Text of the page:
The open source software major is planning to spend tens of millions of dollars in China in the next five years as part of a broader effort to lift growth in Asia, which currently contributes a fifth to Red Hat's revenues, president and chief executive Jim Whitehurst told CNBC.
The North Carolina-based company is expected to cross $2 billion in revenues this year with a target to hit $5 billion in around five years. It is aiming to more than double the Asian ex-Japan share of its revenue to 20 to 25 percent in the same period—up from 10 percent now.
"China is like skipping that whole client server wave that is going from in mainframe servers to these new architectures which are all built on open source, so it's a little bit likethe analogy of laying the phone wires to going straight to mobile," Whitehurst told CNBC's Managing Asia.
The issue of how much access governments and law enforcement agencies can have to companies' proprietary technology has been hotly debated recently. Red Hat has a natural edge here.
"Post-Snowden and some of the other things that have happened around the world, I think there's a concern about in many countries about intellectual property that's coming from another country that's locked. That's proprietary. And so we don't have that problem, because anyone can see our source code."
Open source software is the bane of technology companies selling proprietary products but its popularity is even turning into collaborations with information technology giants, as Red Hat proves.
"Open source is becoming the default choice (for) how developers are writing their applications. And it's without a doubt the default choice for what clouds run," Whitehurst said.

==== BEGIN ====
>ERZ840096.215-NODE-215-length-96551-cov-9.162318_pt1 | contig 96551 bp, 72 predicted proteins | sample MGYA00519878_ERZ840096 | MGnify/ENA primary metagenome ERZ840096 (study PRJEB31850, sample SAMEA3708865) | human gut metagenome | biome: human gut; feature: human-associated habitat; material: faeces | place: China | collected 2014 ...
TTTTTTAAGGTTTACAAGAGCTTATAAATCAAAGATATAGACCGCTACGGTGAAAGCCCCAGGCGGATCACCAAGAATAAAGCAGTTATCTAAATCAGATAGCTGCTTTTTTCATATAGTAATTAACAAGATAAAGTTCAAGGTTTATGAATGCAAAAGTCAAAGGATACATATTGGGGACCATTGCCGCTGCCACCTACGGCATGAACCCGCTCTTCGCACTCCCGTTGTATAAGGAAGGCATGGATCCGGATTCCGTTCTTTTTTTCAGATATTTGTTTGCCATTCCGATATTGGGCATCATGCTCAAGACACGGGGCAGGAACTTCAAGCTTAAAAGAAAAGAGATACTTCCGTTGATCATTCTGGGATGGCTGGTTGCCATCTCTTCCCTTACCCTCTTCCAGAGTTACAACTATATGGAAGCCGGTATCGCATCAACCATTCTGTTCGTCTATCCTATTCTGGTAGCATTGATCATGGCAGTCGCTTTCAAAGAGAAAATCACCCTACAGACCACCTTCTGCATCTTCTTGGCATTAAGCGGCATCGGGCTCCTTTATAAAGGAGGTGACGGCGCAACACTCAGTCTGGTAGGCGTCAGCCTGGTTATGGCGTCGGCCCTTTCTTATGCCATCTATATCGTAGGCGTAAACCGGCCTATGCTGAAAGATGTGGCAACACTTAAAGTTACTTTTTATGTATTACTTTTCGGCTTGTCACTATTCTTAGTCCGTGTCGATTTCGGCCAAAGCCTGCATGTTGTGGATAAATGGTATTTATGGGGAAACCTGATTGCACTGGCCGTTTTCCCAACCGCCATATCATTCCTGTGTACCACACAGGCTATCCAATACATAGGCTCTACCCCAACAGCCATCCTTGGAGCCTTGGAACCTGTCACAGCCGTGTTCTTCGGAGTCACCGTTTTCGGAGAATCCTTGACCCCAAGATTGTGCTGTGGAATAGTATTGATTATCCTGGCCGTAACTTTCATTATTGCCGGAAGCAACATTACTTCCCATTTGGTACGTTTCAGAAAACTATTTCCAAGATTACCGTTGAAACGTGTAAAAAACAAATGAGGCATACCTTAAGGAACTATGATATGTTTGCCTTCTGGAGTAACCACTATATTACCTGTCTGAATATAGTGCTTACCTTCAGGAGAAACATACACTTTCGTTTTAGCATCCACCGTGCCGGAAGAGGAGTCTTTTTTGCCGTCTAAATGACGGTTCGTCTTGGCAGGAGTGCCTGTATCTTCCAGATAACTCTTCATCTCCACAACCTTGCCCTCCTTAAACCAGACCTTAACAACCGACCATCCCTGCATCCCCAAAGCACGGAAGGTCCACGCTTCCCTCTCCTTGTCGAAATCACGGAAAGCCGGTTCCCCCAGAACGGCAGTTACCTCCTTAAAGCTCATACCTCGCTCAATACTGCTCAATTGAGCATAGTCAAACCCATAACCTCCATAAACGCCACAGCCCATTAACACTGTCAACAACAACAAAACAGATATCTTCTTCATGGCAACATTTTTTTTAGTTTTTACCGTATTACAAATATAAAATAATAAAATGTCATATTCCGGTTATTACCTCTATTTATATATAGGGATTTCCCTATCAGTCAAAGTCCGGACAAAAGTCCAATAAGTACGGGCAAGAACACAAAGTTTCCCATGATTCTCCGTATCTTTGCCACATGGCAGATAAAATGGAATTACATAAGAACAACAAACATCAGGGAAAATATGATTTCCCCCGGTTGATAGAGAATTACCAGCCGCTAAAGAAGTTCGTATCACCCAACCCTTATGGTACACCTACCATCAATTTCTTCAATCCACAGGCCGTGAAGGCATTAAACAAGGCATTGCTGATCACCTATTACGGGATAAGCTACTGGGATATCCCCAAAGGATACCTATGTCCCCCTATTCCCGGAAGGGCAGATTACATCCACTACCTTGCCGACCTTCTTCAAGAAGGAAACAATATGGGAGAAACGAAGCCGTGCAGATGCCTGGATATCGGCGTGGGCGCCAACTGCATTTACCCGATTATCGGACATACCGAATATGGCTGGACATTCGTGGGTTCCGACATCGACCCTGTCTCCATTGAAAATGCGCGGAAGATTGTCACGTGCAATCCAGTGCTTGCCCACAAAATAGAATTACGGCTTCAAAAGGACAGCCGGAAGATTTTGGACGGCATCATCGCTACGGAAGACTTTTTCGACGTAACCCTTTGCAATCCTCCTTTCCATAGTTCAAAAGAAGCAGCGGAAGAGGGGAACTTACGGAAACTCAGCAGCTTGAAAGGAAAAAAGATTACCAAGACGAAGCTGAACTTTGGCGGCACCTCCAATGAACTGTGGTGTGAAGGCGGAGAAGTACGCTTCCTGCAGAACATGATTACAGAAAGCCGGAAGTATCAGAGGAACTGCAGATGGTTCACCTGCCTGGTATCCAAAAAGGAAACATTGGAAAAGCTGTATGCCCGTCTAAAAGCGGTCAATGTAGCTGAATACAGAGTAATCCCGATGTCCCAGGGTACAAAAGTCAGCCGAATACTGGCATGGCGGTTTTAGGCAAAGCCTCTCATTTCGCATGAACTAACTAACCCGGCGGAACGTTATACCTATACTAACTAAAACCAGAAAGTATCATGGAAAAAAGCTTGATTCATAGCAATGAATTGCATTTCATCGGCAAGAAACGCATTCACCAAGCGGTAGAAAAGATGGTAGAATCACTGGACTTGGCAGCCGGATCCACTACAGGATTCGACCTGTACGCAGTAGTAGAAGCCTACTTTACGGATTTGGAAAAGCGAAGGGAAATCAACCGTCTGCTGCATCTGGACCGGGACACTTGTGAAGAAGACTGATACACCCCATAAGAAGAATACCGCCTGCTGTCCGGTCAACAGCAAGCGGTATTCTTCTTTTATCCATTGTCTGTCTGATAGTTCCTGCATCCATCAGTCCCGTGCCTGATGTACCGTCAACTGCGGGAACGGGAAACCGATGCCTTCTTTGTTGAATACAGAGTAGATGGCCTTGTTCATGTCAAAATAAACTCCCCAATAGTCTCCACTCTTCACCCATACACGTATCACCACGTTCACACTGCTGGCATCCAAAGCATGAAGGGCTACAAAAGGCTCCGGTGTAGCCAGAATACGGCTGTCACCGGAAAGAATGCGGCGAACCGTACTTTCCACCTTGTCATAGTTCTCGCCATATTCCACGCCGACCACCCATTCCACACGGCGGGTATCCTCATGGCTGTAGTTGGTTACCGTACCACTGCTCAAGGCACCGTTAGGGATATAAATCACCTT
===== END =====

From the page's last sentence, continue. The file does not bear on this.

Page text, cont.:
Even rivals are signing up.
Last year, Red Hat teamed up with Microsoft to allow Red Hat to run its software on Microsoft's cloud service, Azure, in what could be considered a milestone after former CEO Steve Ballmer in 2001 called Linux "a cancer that attaches itself in an intellectual property sense to everything it touches."
"I think (current Microsoft chief executive Satya Nadella) has realized that if Microsoft has to stay relevant in today's world, they have to embrace open source because that's where innovation's happening," Whitehurst said.
The two have yet to work out revenue arrangement, although they think "it could be actually quite large" with potential for more partnerships in the works.
Despite its fast growth and partnership with Microsoft, the gloves are still off.
"We believe in the open source model; that's what we deliver. Microsoft still delivers a whole proprietary stack so there are a lot of things we do together to serve our joint customers but we'll still compete every single day," said Whitehurst.